Michel Platini has insisted he remains the best man to run world football despite his ongoing suspension from the game.
The UEFA president has been banned while a £1.3million payment he received from FIFA is investigated.
That has thrown into doubt his eligibility to stand in February’s election to replace Sepp Blatter, who has also been suspended by FIFA’s Ethics Committee. Platini is one of seven candidates in the race but will only be on the ballot in February if his ban is lifted.
However, Platini insisted he would not be thrown off course.
“I am, in all humility, the most able to run world football,” he said in an interview with the Daily Telegraph.
Asked if he felt the suspension was part of a bid to scupper his candidacy, Platini said: “As far as I’m concerned, there is manifestly a disproportion between the facts that I am accused of and the extent of the provisional suspension I have been hit with.
“This suspension prevents me from campaigning and fighting on an equal footing. It clouds what is really at stake in this election for the future of world football.
“Even if I cannot go out campaigning, I fully consider myself a candidate,” he added. “Today, I have the sense of being a knight from the Middle Ages, in front of a castle. I am trying to get in to bring football back, but instead I’m having boiling oil poured on my head.”
Platini was suspended earlier this month when it emerged that he had been paid £1.3million by FIFA in 2011 for work completed nine years earlier.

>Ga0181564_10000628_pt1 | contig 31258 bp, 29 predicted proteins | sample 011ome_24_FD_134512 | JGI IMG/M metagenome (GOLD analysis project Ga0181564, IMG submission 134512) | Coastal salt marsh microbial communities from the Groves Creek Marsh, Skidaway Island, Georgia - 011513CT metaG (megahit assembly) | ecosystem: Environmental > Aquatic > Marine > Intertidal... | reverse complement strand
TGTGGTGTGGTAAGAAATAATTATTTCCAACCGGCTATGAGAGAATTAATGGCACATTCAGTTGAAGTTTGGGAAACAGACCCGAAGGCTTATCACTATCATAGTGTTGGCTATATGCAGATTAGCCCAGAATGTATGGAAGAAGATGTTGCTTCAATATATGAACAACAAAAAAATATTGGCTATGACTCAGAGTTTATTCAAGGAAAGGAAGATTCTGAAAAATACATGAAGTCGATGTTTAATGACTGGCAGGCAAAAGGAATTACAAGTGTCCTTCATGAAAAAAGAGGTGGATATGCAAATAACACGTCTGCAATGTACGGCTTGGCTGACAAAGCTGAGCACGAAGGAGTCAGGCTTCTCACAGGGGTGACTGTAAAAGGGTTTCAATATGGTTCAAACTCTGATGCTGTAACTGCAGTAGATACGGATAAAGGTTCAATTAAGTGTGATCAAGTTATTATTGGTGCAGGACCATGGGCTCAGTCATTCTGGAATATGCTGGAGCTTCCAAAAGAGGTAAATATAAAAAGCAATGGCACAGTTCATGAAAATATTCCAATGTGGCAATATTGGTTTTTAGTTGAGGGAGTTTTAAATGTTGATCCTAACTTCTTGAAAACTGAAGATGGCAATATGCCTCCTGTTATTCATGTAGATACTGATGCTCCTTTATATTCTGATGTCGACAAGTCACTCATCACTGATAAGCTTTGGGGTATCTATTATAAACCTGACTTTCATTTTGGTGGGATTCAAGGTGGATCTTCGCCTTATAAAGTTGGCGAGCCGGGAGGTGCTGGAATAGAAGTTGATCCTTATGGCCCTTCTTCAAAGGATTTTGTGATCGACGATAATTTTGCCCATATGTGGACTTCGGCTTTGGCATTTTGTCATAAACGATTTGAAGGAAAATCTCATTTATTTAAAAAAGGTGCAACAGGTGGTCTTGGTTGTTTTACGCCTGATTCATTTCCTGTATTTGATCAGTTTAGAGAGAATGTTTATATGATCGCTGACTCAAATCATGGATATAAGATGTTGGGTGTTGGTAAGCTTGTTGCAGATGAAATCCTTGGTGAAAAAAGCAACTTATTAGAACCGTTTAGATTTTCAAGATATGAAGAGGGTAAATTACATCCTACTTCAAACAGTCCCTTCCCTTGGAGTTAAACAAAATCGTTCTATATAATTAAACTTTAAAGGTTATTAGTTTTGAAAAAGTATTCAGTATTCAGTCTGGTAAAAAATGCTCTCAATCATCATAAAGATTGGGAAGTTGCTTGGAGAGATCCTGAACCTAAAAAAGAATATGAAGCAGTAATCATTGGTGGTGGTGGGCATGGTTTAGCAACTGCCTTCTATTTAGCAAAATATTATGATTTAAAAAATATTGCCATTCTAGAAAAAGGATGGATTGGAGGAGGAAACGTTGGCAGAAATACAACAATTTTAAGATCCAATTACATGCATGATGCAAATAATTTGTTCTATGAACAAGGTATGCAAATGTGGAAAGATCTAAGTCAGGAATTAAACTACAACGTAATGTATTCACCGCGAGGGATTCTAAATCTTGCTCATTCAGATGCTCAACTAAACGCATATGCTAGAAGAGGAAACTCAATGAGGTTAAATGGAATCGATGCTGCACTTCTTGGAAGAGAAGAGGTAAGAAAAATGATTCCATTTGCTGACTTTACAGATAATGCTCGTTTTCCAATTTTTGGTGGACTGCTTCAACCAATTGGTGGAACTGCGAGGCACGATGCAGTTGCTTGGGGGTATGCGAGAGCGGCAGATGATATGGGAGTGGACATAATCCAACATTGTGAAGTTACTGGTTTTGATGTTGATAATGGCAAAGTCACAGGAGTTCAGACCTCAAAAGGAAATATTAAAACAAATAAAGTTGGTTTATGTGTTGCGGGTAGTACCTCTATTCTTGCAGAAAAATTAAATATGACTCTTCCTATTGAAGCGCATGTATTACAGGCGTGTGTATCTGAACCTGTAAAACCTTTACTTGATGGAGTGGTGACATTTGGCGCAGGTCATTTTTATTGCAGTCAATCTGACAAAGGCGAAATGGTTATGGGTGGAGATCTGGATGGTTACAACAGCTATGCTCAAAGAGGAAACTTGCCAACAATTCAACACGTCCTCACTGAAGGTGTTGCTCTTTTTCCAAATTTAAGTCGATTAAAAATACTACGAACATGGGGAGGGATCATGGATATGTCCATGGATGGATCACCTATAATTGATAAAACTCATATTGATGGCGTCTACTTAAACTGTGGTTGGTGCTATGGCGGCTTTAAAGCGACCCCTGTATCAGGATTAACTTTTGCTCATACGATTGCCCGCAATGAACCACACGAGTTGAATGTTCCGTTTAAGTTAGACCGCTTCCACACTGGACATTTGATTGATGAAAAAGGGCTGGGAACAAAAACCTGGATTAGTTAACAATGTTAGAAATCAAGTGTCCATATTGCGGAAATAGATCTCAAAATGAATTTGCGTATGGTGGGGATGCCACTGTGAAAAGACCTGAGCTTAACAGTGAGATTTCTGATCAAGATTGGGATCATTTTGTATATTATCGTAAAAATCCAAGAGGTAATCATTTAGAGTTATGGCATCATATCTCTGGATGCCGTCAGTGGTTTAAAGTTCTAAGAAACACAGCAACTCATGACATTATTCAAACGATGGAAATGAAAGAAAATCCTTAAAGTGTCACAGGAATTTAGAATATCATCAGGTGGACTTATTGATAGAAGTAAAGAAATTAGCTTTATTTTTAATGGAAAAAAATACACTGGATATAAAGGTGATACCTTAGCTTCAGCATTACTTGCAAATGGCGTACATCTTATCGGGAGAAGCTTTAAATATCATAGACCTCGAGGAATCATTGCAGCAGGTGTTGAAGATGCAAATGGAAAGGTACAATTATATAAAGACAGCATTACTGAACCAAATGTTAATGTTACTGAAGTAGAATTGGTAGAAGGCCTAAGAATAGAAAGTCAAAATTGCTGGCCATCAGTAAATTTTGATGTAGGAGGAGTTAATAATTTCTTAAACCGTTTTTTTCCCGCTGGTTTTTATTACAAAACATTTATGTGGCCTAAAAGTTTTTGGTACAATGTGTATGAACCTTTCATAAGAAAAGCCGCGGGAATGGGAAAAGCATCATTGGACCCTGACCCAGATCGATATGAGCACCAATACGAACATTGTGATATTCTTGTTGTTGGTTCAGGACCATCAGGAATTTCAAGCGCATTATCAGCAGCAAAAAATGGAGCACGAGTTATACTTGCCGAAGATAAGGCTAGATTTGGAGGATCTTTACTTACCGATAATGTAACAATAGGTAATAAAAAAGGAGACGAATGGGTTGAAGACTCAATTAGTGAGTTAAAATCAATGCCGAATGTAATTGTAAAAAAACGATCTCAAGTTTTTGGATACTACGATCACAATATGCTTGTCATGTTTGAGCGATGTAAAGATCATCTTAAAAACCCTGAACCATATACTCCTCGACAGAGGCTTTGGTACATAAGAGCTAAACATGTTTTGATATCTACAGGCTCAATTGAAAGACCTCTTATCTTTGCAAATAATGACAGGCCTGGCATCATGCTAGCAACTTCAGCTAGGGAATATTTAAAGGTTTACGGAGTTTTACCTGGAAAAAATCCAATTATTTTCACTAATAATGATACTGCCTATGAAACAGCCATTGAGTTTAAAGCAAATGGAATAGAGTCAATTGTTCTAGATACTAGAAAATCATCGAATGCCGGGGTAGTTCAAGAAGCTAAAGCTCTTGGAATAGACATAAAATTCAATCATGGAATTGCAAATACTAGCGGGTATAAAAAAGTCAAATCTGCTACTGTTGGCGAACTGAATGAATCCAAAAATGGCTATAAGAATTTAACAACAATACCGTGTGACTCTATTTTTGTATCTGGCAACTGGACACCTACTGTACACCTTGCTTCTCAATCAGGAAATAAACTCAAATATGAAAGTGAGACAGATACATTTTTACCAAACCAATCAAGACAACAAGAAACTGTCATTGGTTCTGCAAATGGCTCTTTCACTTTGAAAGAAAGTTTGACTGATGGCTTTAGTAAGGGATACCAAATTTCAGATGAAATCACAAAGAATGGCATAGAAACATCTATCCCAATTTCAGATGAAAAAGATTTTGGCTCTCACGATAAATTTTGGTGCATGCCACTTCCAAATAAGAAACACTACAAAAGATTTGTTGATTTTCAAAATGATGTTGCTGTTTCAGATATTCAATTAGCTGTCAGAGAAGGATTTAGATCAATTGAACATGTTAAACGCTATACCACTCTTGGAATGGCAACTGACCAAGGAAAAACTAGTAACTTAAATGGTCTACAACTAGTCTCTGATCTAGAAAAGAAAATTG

However, Platini insisted everything about the payment – which was made three months before a FIFA presidential election in which Platini opted not to challenge Blatter – was above board and properly handled.
“The two million (Swiss Francs) represents the equivalent of four years’ salary arrears that FIFA owed me when I was the president’s special adviser. The president himself offered me a contract and a salary that I accepted,” he said.
“So to be clear: was there work provided? Yes. Is an oral contract legal in Switzerland? Yes. Did I have the right to reclaim my money even nine years later? Yes. Did I produce a proper invoice as FIFA required? Yes. Was the money declared to the taxman? Yes.”
Asked directly about claims that the payment was effectively a bribe to keep him from standing in 2011, Platini said: “These other allegations are not based on anything.”
He also played down the idea that Blatter’s decision to pay him so soon before the election was effectively a trap.
“I don’t want to believe in conspiracy theories,” he said. “Yes, I have waited a long time to reclaim what I was owed. But the only mistake is that I let several years go by.
“I had faith in the word of the FIFA president and I knew he would pay me one day. I was lucky enough not to need the money, but just because I don’t need the money doesn’t mean I shouldn’t be paid for my work.”